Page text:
European Conference: Biodiversity and Health in the Face of Climate Change

Tuesday, 27th June 2017 to Thursday, 29th June 2017

Bonn, Germany


Biodiversity and Health in the Face of Climate Change: challenges, opportunities and evidence gaps

European Conference hosted by the German Federal Agency for Nature Conservation (BfN) and the European Network of Heads of Nature Conservation Agencies (ENCA) in co-operation with the Helmholtz-Centre for Environmental Research (UFZ) / German Centre for Integrative Biodiversity Research (iDiv)

Climate change poses significant challenges to biodiversity and human well-being in Europe. As the majority of Europeans live in urban areas and cities are often subject to exacerbated heat island effects, consequences of climate change may be experienced first in urban settings. Biodiversity in urban as well as in adjacent rural areas, in turn, can provide health and climate change mitigation and adaptation benefits that can be actively fostered by nature-based solutions.

This joint European conference in Bonn will bring together experts from science, policy and practice to highlight and discuss the importance of biodiversity’s contribution to human health in the face of climate change. In this context health is considered in its physical, psychological and social dimension, including socio-environmental equity. The aim of the conference is to increase knowledge, share experiences and foster nature-based solutions to meet the challenges of climate change and health issues.

The conference is divided into three main areas (day 1: science, day 2: practice and implementation, day 3: policy and economy) and will feature presentations by leading experts in the fields of biodiversity, health and climate change including:

-          Humberto Delgado Rosa (EC, DG Environment, Director for Natural Capital)

-          Thomas Elmqvist (Stockholm Resilience Centre)

-          Richard Mitchell (Institute for Health and Wellbeing/CRESH, Glasgow University)

-          Kevin Gaston (University of Exeter, UK)

-          Terry Hartig (Upsala University, Sweden)

-          Catherine Ward Thompson (Edinburgh College of Art, UK)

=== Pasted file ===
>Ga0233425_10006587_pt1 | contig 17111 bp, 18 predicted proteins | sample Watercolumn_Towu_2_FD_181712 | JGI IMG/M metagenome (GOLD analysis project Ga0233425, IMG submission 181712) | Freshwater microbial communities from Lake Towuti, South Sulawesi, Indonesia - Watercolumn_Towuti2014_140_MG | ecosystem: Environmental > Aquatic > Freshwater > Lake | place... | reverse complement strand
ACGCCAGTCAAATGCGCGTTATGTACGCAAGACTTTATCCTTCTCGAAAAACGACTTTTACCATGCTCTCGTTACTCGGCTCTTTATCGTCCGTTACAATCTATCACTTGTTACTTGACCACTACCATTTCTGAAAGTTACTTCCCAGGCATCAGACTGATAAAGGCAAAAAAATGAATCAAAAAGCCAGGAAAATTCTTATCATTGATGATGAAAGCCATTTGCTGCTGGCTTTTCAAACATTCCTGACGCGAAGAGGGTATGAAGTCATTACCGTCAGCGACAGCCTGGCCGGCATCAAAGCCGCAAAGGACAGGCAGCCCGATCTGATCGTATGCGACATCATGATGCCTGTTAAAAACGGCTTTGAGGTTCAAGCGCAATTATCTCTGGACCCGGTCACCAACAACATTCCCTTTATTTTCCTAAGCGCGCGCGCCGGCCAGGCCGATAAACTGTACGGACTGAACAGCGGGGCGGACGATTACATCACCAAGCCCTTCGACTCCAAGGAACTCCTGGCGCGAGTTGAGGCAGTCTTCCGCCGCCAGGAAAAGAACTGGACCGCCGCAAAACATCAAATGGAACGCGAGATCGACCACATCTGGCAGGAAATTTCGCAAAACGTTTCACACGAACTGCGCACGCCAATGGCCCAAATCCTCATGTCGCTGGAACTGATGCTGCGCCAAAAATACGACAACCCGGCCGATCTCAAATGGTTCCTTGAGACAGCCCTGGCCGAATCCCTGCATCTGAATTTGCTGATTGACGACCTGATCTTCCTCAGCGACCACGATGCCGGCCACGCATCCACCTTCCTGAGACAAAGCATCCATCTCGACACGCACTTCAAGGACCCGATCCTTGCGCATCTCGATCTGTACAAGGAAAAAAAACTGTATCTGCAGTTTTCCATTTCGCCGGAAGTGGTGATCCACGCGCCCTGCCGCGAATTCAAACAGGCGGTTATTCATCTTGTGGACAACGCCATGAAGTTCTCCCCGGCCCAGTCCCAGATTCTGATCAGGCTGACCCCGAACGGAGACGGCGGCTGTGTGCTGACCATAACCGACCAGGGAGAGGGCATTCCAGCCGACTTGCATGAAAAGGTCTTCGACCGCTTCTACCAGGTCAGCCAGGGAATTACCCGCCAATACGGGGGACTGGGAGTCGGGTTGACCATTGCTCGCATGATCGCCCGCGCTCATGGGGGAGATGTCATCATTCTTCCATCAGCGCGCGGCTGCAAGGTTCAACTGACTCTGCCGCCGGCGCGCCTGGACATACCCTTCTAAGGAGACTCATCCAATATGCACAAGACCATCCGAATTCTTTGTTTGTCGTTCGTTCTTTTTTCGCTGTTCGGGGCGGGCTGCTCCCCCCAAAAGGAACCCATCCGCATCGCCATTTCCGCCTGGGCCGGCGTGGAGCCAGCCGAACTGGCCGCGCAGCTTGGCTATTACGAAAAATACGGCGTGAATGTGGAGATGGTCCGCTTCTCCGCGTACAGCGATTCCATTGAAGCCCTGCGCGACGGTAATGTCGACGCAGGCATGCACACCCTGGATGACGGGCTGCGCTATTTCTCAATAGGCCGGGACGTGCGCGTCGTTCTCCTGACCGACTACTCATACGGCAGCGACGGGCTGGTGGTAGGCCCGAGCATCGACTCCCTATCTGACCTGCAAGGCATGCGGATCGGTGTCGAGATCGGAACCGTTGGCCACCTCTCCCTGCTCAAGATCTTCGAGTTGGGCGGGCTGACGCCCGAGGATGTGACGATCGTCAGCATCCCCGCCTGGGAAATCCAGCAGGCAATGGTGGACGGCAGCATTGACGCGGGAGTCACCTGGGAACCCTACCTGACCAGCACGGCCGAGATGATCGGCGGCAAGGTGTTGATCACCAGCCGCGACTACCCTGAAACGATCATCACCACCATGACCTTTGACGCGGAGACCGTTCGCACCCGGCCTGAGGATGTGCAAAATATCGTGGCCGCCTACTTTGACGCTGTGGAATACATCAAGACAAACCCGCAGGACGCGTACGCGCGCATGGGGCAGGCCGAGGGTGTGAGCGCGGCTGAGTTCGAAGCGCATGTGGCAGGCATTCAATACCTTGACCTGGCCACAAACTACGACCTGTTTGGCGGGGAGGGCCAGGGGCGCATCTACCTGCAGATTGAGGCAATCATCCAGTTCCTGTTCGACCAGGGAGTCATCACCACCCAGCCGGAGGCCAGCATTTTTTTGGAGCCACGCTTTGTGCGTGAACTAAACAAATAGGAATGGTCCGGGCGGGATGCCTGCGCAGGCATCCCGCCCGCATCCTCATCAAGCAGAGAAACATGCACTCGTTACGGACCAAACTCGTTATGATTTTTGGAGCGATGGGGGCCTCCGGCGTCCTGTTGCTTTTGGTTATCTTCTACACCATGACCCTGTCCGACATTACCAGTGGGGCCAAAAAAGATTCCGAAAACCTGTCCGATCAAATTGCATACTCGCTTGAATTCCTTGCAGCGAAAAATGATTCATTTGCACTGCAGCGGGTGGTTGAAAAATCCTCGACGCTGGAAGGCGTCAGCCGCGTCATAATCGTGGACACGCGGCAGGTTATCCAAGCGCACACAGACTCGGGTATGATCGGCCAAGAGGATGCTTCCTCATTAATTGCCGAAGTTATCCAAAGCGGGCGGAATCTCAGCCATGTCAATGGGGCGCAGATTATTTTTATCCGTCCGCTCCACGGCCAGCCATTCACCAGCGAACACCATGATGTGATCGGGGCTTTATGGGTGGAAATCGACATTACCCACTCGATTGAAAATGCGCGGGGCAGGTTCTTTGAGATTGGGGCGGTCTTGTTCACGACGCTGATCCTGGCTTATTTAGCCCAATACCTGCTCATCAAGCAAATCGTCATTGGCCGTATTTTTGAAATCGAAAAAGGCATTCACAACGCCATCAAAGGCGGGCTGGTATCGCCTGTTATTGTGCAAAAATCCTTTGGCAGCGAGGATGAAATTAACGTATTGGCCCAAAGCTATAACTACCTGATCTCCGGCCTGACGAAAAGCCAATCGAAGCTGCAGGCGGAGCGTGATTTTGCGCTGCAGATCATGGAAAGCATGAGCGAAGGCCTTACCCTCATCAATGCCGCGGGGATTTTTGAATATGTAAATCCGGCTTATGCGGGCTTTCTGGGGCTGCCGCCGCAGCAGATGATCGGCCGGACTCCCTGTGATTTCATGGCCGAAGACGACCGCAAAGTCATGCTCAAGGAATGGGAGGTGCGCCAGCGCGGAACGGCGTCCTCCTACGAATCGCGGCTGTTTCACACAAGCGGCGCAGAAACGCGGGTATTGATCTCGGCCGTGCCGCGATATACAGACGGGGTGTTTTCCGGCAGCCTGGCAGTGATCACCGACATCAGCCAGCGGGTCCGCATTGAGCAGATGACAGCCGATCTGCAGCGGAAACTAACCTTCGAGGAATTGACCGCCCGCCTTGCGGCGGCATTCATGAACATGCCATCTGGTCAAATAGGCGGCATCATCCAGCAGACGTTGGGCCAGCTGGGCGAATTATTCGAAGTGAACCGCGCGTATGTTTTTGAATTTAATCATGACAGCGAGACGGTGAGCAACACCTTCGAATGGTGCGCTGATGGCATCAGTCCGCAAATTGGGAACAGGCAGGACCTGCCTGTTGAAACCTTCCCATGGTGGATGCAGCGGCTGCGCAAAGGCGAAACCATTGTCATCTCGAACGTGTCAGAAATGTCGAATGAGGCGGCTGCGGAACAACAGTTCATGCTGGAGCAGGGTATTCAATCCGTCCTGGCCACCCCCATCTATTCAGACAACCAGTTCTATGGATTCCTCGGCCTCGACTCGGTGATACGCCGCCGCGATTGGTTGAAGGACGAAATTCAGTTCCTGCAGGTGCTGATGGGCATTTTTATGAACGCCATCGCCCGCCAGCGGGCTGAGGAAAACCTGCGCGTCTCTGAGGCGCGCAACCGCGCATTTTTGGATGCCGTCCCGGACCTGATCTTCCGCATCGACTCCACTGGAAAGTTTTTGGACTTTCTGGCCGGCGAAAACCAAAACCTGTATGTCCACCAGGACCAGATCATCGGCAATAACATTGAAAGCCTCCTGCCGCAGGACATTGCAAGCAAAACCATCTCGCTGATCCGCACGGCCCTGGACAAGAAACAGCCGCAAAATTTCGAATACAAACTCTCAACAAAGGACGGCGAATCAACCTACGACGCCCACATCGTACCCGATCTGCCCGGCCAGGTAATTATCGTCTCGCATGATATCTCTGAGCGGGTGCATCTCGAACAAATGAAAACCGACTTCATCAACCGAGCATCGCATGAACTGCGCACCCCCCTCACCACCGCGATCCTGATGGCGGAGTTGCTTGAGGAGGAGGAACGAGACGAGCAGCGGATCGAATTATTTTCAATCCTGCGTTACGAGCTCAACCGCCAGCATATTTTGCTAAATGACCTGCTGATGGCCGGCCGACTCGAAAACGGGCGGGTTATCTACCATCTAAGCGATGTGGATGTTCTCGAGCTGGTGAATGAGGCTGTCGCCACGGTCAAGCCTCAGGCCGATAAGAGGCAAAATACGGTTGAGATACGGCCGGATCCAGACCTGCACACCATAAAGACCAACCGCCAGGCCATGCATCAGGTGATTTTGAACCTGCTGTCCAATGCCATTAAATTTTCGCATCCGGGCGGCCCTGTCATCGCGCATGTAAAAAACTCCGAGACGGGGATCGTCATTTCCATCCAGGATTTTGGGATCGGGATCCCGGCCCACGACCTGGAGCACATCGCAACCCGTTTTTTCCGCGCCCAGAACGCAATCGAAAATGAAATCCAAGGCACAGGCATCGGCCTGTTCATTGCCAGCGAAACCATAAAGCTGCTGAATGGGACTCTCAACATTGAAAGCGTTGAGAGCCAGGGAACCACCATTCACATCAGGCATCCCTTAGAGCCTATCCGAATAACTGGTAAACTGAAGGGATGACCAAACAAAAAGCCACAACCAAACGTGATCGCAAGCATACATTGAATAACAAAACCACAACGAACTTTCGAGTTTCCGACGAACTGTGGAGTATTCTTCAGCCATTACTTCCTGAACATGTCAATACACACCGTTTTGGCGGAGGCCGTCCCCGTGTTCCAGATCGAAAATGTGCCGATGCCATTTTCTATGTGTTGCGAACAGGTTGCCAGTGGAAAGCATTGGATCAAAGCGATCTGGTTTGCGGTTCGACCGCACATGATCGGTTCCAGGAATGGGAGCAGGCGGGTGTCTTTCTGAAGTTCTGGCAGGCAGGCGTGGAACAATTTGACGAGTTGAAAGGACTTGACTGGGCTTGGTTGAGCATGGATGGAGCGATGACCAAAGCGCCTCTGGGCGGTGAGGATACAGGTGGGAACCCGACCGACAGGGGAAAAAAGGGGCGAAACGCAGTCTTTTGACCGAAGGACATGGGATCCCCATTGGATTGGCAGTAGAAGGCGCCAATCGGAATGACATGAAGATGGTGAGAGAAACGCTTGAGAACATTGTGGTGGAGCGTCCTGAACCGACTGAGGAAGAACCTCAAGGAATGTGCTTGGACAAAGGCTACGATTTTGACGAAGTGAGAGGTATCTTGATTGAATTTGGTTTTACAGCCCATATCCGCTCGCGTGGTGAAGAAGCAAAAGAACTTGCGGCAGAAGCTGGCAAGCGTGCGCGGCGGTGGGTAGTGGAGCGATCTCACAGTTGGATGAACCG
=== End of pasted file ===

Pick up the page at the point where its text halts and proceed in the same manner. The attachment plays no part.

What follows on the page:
-          Roderick Lawrence (Director of the Global Environmental Policy Program, University Geneva)

-          Thomas Claßen (NRW Centre for Health, Germany)

-          Karsten Mankowsky (Political chair of the German National Healthy Cities Network)

On day 2, interactive workshop sessions will address eight specific themes ranging from “Evidence for biodiversity’s contribution to health”, to “Health and protected areas” and “Psychological effects of nature and biodiversity” as well as “Linking initiatives in biodiversity, health and policy”, “Allergenic plants and vector borne diseases” and “Nature-based solutions for health and social equity”. In addition, “Landscape planning for multifunctional urban spaces” will be addressed. A special session is dedicated to “Lessons learned from green interventions for enhancing human health in urban areas”, where emphasis is given to good practice examples and the sharing of experience among community level actors.

Results of conference discussions will feed into ENCA recommendations for creating synergies between ongoing policy processes, scientific programmes and practical implementation of nature conservation measures in European urban and rural areas to support health measures in the face of a changing climate.

Here, you will find information on the conference programme and interactive sessions.

Networking opportunities and social events include an evening reception and a conference dinner.

Open abstract call for talks & posters

We welcome the submission of abstracts for oral and poster presentations! Oral presentations will be held within the eight interactive sessions. We are particularly interested in contributions that demonstrate good practice in implementing nature-based solutions to health and equity issues in urban areas and their rural surroundings from a scientific, policy and practical perspective. Ideally these topics should be linked to climate change issues. Please notice that only a limited number of contributions can be accepted.

Deadline for abstract submission is Monday, 6 February 2017 (abstract submission guidelines)


Early bird registration deadline: Monday, 3 April 2017

Final registration deadline: Monday, 29 May 2017

Please register here (Due to limited availability of places early registration is recommended.)

Natural capital, national performance and the economy

Wednesday, 28th June 2017 - 14:00 to 16:00

Old Library, School of Geosciences, Drummond Street, University of Edinburgh